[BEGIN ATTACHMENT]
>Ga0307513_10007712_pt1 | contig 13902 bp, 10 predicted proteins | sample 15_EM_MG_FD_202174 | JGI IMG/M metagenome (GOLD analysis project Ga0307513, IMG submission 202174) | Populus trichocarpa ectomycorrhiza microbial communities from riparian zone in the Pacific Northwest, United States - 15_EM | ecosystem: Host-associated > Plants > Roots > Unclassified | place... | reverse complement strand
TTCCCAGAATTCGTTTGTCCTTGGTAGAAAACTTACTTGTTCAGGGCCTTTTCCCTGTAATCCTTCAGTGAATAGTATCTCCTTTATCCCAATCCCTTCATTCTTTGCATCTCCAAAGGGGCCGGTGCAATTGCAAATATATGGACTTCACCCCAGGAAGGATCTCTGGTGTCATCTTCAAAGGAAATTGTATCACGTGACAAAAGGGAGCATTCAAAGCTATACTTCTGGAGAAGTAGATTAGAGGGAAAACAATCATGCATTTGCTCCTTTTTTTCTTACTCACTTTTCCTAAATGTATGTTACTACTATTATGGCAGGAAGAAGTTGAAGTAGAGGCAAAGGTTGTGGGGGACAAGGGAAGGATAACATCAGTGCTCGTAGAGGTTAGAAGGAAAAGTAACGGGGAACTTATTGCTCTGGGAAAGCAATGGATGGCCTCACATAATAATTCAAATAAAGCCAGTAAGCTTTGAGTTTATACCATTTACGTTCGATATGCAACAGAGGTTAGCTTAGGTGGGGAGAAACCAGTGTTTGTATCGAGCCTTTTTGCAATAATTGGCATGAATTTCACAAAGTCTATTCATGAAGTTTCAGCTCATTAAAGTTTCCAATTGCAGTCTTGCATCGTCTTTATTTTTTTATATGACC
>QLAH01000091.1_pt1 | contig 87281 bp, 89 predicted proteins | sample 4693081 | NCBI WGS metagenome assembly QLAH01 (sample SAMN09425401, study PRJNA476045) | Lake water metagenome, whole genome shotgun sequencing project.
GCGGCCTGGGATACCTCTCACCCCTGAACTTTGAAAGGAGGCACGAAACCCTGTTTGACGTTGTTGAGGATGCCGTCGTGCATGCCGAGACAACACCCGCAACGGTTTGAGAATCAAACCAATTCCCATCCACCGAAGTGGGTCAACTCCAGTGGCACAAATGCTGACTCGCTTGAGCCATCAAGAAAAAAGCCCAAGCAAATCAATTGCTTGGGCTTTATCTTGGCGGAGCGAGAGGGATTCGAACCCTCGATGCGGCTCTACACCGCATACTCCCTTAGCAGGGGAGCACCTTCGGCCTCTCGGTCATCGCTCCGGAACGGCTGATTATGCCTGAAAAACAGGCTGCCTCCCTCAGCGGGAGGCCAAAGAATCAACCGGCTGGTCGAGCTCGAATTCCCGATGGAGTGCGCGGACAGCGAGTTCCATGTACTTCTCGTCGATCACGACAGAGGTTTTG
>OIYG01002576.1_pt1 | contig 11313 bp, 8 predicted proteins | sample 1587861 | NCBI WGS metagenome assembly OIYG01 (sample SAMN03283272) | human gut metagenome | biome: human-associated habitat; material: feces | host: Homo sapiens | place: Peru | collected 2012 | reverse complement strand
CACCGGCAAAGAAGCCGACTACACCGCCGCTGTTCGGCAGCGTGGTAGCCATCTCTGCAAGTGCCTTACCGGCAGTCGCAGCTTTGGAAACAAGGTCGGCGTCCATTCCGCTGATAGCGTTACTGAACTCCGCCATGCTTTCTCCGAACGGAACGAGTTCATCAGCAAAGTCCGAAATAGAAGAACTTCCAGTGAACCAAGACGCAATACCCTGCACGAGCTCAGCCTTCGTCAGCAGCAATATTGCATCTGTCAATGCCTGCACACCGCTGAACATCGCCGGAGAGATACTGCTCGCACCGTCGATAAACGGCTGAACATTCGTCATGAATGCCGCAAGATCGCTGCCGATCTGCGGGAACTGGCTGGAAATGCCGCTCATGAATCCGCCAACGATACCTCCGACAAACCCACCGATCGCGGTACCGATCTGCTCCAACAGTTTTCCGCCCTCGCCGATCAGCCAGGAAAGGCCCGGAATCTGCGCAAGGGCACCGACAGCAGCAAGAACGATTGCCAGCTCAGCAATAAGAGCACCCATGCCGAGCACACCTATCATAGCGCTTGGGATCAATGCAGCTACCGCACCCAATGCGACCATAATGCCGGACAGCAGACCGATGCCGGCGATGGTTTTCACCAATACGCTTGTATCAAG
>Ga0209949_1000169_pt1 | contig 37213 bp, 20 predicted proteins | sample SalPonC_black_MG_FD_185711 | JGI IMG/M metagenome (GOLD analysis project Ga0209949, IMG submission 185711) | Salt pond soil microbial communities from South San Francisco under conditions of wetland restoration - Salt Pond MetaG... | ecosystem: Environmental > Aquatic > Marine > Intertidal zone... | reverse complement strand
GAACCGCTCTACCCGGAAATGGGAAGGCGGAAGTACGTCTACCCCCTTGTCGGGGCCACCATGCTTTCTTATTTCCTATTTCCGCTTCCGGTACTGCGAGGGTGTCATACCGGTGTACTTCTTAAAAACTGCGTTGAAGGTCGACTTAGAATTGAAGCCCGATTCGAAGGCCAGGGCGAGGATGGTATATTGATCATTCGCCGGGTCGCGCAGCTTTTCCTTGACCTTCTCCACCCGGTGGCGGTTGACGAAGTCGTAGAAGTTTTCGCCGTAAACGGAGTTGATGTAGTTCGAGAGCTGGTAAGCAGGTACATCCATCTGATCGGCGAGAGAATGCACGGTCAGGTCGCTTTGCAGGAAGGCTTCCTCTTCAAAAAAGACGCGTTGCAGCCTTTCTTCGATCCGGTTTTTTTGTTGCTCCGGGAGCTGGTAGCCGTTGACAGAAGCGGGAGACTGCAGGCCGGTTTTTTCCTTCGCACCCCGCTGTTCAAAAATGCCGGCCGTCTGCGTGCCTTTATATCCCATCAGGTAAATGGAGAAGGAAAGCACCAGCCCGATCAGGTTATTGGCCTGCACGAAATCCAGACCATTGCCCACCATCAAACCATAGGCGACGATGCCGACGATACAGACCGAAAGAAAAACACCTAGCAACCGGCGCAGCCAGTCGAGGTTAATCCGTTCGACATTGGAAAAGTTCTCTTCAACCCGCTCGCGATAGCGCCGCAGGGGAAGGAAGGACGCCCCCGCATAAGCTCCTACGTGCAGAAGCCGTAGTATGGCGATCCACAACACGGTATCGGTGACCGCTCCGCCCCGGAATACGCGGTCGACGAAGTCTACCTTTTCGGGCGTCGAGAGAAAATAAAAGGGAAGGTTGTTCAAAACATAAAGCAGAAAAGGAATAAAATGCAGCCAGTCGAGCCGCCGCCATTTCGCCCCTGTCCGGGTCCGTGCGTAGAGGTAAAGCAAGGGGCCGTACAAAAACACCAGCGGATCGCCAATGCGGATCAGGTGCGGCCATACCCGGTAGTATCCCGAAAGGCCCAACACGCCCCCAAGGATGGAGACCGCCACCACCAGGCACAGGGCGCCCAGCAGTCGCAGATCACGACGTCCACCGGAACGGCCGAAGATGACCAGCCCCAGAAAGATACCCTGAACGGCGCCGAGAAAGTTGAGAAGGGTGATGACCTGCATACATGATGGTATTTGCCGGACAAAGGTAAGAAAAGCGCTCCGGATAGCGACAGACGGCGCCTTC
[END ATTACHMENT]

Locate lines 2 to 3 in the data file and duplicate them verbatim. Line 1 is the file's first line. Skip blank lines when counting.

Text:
TTCCCAGAATTCGTTTGTCCTTGGTAGAAAACTTACTTGTTCAGGGCCTTTTCCCTGTAATCCTTCAGTGAATAGTATCTCCTTTATCCCAATCCCTTCATTCTTTGCATCTCCAAAGGGGCCGGTGCAATTGCAAATATATGGACTTCACCCCAGGAAGGATCTCTGGTGTCATCTTCAAAGGAAATTGTATCACGTGACAAAAGGGAGCATTCAAAGCTATACTTCTGGAGAAGTAGATTAGAGGGAAAACAATCATGCATTTGCTCCTTTTTTTCTTACTCACTTTTCCTAAATGTATGTTACTACTATTATGGCAGGAAGAAGTTGAAGTAGAGGCAAAGGTTGTGGGGGACAAGGGAAGGATAACATCAGTGCTCGTAGAGGTTAGAAGGAAAAGTAACGGGGAACTTATTGCTCTGGGAAAGCAATGGATGGCCTCACATAATAATTCAAATAAAGCCAGTAAGCTTTGAGTTTATACCATTTACGTTCGATATGCAACAGAGGTTAGCTTAGGTGGGGAGAAACCAGTGTTTGTATCGAGCCTTTTTGCAATAATTGGCATGAATTTCACAAAGTCTATTCATGAAGTTTCAGCTCATTAAAGTTTCCAATTGCAGTCTTGCATCGTCTTTATTTTTTTATATGACC
>QLAH01000091.1_pt1 | contig 87281 bp, 89 predicted proteins | sample 4693081 | NCBI WGS metagenome assembly QLAH01 (sample SAMN09425401, study PRJNA476045) | Lake water metagenome, whole genome shotgun sequencing project.